by Audrey Bonn
Who was Gaspard Ulliel?
He was a eighteen-year old soldier thrown into the bloodshed of the First World War, engraving the initials of his girlfriend in the middle of No Man’s Land.
He was a talented young psychiatrist who gradually developed a particular taste for killing people- and eating them.
He was the handsome Duke de Guise in 16th-century France, as ruthless a warrior as a lover.
He was, among others, Louis, a 34-years old boy who has to tell his family he is going to die.
He was this promising young actor, French cinema’s rising star, model for the greatest fashion houses, rewarded by two Cesars.
He was the father of a six-years old boy. A man who went skiing in Savoy for the holidays, just like so many others, and died there.
Gaspard Ulliel will never stop being all of these facets -because what else is death if it is not a mere suspension of time, the sudden change from “is” to “was”, an unbearable certainty that nothing will change anymore. The intolerable use of a word antithetical to life – “never”.
Some people did not understand why there was so much drama for only one actor – an actor that numerous people did not even know. But he was more than that.
He was the hope of a modest cinéma d’auteur. He embodied the revival, maybe, of a certain French movie. Not the type of movies blowing up the box-office. The ones that you see without thinking of it, and to which you think again and again -and that you never forget. The kind of films some optimistic critics would call the “new New Wave” -the golden age of French cinema with the movies of Truffaut, Godard, Varda, and many more. He was to this French cinema what he was himself to others -a discreet promise, a secret hope, a rising star.
But, once again, he is not only that.
Just as so many others before him, too many, he is the very illustration of the injustice of death, which takes away the old man just as quickly as the child. He is the very symbol of the helplessness of men, the irrelevance, at the end, of all the things we believe important and spend our lives fighting for. He reminds us how fragile and ephemeral we all are, regardless of our ages, wealth, or talents. He is also the memory of all the anonymous who died too early, forgotten in a world that will keep going. Whatever happens.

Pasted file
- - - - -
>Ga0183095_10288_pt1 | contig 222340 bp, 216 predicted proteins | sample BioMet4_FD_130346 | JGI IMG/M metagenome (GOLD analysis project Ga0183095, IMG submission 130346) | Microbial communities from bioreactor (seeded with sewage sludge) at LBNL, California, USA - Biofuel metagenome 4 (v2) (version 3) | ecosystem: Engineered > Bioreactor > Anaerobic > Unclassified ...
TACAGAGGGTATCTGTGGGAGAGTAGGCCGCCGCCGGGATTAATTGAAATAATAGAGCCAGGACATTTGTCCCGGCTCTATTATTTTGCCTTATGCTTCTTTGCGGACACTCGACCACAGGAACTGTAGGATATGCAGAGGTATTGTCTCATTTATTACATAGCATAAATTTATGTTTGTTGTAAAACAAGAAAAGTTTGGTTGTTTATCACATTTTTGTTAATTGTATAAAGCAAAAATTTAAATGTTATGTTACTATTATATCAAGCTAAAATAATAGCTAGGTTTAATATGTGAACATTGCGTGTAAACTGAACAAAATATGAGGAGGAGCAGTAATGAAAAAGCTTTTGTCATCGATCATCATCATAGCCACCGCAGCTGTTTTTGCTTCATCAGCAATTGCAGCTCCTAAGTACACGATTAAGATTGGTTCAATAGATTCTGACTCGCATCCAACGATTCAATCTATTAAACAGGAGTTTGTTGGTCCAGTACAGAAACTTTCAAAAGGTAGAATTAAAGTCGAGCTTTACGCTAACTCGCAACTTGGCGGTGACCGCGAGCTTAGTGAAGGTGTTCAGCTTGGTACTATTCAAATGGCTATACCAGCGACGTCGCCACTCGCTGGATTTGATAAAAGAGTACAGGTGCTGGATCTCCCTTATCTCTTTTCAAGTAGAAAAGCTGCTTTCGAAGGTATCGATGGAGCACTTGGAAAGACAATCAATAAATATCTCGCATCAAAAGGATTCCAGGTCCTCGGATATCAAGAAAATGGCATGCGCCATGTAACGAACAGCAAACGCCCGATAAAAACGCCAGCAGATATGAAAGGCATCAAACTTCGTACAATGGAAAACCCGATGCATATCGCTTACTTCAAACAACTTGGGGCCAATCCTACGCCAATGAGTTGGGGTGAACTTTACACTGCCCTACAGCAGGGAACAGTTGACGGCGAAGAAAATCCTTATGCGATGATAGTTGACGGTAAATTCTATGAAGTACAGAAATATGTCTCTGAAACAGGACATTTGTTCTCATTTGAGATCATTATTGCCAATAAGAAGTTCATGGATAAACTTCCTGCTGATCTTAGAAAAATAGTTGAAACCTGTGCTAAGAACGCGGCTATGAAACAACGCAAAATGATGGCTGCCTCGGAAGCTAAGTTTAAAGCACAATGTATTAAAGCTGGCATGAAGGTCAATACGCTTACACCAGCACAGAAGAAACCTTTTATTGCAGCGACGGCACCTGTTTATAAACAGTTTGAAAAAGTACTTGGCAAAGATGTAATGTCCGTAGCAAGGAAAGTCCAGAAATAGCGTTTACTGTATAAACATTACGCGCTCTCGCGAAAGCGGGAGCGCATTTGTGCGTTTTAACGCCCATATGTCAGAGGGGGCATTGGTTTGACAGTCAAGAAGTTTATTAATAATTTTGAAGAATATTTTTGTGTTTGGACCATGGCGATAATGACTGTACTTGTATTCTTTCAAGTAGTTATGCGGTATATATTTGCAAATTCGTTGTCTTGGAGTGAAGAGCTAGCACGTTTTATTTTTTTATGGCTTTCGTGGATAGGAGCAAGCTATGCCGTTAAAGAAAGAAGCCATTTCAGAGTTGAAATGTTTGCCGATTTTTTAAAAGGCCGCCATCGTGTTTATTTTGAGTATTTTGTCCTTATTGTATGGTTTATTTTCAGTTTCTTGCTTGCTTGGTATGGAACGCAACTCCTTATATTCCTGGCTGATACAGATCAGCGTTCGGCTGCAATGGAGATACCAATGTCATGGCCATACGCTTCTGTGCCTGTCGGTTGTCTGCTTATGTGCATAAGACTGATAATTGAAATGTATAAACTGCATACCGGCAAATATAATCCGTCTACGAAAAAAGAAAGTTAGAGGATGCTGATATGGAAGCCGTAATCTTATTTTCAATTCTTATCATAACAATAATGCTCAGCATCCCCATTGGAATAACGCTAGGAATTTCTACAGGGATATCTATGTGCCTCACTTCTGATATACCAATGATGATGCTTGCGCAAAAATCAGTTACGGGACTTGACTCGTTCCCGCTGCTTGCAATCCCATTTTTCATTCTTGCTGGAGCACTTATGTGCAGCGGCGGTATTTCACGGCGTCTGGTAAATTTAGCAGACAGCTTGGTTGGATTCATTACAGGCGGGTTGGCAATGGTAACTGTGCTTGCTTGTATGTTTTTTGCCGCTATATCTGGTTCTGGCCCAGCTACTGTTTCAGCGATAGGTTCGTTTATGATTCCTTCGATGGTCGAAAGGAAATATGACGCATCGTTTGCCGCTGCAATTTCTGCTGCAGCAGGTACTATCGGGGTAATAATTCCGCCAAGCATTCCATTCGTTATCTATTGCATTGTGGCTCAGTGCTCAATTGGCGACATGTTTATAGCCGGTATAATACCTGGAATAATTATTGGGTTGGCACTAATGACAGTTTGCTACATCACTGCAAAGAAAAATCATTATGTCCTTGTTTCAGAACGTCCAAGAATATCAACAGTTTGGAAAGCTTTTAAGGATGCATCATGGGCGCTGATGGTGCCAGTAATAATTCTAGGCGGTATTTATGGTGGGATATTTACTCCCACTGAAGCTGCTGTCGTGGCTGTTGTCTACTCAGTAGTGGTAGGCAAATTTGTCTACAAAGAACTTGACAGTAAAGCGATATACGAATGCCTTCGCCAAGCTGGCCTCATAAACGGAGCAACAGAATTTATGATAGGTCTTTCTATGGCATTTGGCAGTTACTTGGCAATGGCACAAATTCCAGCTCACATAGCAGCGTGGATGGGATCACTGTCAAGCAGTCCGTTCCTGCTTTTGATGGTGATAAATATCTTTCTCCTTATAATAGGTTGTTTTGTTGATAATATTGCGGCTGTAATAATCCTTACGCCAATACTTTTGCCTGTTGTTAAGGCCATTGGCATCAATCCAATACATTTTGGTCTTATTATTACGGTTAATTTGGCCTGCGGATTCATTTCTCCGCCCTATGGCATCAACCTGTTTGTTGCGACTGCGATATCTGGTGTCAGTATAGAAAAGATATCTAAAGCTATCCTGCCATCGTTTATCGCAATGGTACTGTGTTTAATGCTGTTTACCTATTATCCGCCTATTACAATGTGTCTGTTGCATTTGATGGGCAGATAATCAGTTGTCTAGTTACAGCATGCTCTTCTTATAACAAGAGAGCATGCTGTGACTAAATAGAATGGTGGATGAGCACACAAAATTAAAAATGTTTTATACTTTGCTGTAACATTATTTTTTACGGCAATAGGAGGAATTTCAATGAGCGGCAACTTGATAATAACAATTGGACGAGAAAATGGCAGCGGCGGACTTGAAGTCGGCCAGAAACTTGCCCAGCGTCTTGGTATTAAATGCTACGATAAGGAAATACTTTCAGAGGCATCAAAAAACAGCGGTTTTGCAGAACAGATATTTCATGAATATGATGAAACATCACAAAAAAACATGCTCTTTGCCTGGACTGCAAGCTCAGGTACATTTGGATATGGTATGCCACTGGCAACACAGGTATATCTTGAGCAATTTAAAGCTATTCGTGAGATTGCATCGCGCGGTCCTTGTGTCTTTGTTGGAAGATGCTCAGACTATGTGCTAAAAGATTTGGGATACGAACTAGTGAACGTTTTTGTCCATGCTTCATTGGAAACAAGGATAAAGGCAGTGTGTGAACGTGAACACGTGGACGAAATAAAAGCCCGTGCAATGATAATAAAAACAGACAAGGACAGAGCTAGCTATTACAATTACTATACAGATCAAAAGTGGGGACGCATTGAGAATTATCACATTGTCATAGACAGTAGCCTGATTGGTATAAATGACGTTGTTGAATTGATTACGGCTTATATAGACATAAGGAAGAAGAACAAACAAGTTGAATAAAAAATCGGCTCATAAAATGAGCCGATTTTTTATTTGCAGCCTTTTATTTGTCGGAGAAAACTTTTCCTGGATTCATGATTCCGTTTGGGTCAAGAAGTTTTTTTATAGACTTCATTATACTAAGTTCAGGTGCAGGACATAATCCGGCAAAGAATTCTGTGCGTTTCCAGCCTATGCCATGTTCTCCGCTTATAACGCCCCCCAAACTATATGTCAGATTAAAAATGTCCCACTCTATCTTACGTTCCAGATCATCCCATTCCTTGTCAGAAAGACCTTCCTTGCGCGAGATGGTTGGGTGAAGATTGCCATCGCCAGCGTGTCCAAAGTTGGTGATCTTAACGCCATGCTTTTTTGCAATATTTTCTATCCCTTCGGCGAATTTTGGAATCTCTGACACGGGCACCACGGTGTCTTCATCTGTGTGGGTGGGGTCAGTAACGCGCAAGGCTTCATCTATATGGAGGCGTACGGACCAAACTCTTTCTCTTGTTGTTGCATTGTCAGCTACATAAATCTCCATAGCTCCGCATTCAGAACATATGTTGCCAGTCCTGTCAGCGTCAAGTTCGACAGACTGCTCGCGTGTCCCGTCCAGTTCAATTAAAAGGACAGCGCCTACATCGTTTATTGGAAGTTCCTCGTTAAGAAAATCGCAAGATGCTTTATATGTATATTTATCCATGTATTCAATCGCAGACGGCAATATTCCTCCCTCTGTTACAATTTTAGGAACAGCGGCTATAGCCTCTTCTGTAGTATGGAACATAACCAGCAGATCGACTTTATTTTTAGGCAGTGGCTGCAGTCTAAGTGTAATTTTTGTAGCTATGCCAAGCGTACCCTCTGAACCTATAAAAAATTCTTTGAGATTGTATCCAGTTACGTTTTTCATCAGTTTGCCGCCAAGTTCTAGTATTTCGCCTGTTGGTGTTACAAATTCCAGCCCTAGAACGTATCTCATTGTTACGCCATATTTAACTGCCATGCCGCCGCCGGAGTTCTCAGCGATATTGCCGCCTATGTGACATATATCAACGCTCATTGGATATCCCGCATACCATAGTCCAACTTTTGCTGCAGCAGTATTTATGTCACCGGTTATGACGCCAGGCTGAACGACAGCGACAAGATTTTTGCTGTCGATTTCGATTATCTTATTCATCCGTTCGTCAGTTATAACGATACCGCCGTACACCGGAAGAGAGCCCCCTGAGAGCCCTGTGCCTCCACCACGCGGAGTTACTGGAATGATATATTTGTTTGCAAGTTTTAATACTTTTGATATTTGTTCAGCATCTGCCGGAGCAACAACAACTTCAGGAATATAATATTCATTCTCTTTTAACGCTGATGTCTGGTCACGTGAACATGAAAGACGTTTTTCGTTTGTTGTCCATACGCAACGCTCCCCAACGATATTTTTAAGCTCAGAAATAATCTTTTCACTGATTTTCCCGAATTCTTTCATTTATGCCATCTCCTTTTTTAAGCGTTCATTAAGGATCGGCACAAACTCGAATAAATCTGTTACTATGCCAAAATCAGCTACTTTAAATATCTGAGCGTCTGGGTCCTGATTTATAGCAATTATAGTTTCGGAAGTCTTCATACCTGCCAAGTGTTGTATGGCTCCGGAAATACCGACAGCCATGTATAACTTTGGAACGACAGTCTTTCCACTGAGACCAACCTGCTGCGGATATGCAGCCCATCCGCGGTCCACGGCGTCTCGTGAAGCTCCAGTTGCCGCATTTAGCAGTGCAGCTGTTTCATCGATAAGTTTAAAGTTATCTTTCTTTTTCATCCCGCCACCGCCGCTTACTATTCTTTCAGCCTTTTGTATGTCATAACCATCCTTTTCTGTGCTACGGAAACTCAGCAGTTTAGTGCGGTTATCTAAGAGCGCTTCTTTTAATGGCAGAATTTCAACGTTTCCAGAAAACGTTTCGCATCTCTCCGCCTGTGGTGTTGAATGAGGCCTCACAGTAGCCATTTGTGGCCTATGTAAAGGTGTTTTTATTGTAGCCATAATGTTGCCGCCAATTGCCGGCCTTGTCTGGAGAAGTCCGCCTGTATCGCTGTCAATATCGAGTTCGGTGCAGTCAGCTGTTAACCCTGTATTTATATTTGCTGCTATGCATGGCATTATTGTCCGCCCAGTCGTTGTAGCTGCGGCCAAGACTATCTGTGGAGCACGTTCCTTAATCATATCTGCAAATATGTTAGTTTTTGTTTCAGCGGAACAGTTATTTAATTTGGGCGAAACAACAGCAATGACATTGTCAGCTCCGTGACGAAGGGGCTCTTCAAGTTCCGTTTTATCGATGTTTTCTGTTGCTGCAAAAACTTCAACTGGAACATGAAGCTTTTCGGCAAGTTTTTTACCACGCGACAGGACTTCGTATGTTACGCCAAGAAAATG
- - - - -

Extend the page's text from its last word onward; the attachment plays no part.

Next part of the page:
“There’s no age to die. Besides, there’s only an age to live” said François Morel on France Inter.
But is Gaspard Ulliel really dead?
In a touching tribute to the young actor on Instagram, Xavier Dolan wrote, “your quiet laughter, your watchful eye. Your scar. Your talent. Your listening. Your whispering, your kindness. All the features of your person were actually derived from a sparkling sweetness.”
Yet, partly thanks to him Gaspard Ulliel will never die. He will stay forever this young and rising actor who deeply moved cinema critics in It’s Only The End of The World for which he won his second Cesar. He moved, and will move all those who will see him, tomorrow and every day that will follow. Now he is immortal, his name frozen in the present time. Others would testify: Jean-Pierre Jeunet with A Very Long Engagement. Bertrand Bonello with Saint Laurent. Bertrand Tavernier with The Princess of Montpensier, if he had not left us as well last year. And so many others…
Is it even possible to have so many lives and only one death?
The facts themselves tell us it’s not, since in March 2022 he will appear again on our screens in a completely new genre for him: the Marvel mega production Moon Knight. Definitely, Gaspard Ulliel has not finished surprising us…
“Would you grow old with me?” Freya Mavor asks him as Louise Arron, in the French series Twice Upon a Time. She continues:
“You see, the speed of a shooting star…? Well, that’s us”
What could we answer to such a true and prophetical statement? How can we possibly go on without thinking about that, all the time? How do we mourn, and then move on to something else, leaving all the sadness behind?
Gaspard Ulliel, as Vincent Dauda, gives us the answer. Raising his blue eyes towards us, he says,
“We must live in the moment…that’s the only solution”.